Tag - Kindle
Go get some of the best articles and tutorials we've ever done. Just make sure you go get them right now. For the MacNN e-books that are just a buck each for our most popular Pointers pieces won't be a buck, and won't be MacNN for much longer. For from the end of this month, MacNN.com is closing down. Update: sale is over!
Behind every product Apple ever releases at WWDC, there are shortcuts. Little steps you can take to speed up how you work with them: methods to do things faster, to skip steps you don't need. They never get mentioned, except for now: our favorite tips are now in the new MacNN Pointers: Work Smarter with Shortcuts e-book, now available on Kindle and iBooks.
Amazon has launched its latest Kindle ebook reader, following after the device's unexpected leak last week. The Kindle Oasis is fundamentally similar to other e-readers in the Kindle range, but Amazon has taken a slightly different approach with this version, using an all new design that makes it not only the smallest and lightest model in the range, but also one that is much easier to grip in the hand compared to previous iterations.
The best way to get apps for your iPad is slowly: as you need to do something, find what does it, and try some out. The worst way is to read an article listing "100 Amazing Apps." and download the lot in one go. If nothing else, one person's amazing is another person's shrug. MacNN has picked 10 and while, actually yes, we think they're pretty amazing, this set has been picked specifically to be what every iPad should have.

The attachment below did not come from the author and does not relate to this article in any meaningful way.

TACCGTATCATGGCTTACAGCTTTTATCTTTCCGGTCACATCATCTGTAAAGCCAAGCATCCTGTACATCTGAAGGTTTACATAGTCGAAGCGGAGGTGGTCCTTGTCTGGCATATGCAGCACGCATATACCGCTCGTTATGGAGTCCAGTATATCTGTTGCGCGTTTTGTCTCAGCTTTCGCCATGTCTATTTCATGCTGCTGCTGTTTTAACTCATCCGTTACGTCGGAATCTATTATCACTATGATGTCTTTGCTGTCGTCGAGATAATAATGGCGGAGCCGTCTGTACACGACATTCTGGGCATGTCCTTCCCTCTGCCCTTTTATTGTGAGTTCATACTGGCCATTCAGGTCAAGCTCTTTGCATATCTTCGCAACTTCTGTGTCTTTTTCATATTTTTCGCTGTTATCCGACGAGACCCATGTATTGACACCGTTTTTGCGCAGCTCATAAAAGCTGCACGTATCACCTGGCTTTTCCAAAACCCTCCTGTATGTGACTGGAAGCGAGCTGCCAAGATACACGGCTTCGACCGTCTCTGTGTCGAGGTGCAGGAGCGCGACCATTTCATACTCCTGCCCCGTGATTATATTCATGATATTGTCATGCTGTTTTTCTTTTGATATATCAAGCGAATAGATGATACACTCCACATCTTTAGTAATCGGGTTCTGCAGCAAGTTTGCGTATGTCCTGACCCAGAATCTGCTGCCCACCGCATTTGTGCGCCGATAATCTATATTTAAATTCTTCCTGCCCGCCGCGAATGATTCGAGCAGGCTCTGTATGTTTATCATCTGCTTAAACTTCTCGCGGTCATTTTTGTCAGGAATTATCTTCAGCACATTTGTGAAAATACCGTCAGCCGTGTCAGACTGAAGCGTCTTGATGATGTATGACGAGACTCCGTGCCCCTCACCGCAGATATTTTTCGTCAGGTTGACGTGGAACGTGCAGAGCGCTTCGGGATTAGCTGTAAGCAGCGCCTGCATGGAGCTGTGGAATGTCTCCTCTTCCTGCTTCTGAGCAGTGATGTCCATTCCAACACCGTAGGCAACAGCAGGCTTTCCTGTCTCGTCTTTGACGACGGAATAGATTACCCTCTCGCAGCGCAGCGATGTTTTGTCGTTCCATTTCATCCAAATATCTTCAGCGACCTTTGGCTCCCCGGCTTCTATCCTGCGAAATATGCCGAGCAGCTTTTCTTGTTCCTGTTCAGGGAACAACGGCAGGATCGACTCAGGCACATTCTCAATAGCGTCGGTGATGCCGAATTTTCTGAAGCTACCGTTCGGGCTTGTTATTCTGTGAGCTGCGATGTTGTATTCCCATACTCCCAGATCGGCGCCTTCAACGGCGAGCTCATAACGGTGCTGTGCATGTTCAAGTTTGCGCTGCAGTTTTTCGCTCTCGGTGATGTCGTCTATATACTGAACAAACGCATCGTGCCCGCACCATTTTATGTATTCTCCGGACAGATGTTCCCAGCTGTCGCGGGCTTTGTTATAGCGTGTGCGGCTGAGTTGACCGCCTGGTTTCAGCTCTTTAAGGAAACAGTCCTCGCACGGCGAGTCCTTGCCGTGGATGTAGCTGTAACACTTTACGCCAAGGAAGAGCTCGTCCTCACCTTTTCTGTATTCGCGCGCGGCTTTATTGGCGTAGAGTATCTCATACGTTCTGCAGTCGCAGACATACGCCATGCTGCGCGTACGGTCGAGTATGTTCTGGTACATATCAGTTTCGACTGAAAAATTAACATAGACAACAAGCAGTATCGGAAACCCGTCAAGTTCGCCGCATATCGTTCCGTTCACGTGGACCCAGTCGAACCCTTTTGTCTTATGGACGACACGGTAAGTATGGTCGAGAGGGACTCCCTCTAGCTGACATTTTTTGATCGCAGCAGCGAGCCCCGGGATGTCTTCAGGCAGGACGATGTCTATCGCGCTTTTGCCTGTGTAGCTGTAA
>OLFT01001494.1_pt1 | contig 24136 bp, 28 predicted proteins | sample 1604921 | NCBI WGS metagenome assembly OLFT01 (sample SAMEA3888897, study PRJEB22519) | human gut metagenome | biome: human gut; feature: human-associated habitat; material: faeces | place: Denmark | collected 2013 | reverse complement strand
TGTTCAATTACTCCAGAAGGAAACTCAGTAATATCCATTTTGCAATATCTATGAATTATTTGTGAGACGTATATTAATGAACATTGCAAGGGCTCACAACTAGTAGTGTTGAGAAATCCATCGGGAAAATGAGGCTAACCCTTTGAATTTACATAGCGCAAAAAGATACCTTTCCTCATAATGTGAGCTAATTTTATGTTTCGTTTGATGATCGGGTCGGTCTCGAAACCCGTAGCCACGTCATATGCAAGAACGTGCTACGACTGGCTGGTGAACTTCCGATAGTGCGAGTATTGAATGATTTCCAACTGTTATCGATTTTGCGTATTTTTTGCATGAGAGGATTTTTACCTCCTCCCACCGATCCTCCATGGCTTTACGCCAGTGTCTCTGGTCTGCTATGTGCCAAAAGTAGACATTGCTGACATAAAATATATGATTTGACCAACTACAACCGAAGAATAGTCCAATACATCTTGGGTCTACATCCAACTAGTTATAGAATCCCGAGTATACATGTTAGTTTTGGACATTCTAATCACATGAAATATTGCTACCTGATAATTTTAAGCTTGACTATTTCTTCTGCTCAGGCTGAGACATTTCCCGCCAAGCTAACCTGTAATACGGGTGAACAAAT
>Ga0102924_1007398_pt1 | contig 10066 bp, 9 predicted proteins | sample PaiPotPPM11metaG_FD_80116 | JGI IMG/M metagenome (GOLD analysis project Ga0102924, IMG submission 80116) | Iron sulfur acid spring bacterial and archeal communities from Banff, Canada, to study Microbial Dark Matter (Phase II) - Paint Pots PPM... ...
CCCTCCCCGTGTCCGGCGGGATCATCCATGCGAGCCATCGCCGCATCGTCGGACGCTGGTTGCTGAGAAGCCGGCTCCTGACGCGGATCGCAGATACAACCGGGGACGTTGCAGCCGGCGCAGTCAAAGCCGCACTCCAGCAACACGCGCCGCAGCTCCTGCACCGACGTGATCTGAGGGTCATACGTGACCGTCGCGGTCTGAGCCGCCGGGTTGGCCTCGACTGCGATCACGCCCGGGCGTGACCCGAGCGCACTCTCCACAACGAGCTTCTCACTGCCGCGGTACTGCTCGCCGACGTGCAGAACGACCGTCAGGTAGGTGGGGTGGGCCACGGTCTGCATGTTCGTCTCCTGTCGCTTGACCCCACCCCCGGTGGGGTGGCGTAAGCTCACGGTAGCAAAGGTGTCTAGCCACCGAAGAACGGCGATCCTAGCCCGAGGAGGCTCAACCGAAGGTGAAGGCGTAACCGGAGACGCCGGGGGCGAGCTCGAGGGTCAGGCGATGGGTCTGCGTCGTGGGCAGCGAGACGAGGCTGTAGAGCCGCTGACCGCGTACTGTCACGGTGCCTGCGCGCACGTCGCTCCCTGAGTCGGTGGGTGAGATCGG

Last week, we said we'd take you through the whole process of writing and producing both e-books and paperbacks. We made a big thing about how we were doing this for real, that we'd show you the truth of what you need, and where it gets tricky. However, we also said the one thing this week-long series wouldn't have is "us writing another book." It was true, but we don't think it was very useful of us so instead, yes, we're writing another book. If we type just slightly faster than you read, then by this Friday we will have another e-book on sale, on both the Apple iBooks and the Kindle stores.
We've been wanting to take you through writing e-books for a long, long time. We wanted it so much that actually, we did it: our 2015 Summer Project detailed every step right up to the one key thing we could not cover –– and now we can. We weren't messing around with this, we wrote actual new books to publish; we didn't regurgitate Apple's instructions, or use sample text. Yet it was only with the much later production of the MacNN guides for new Mac and iPad users that we finally got to really experience the tricky last stage: we hit problems with Apple's iBooks approval process.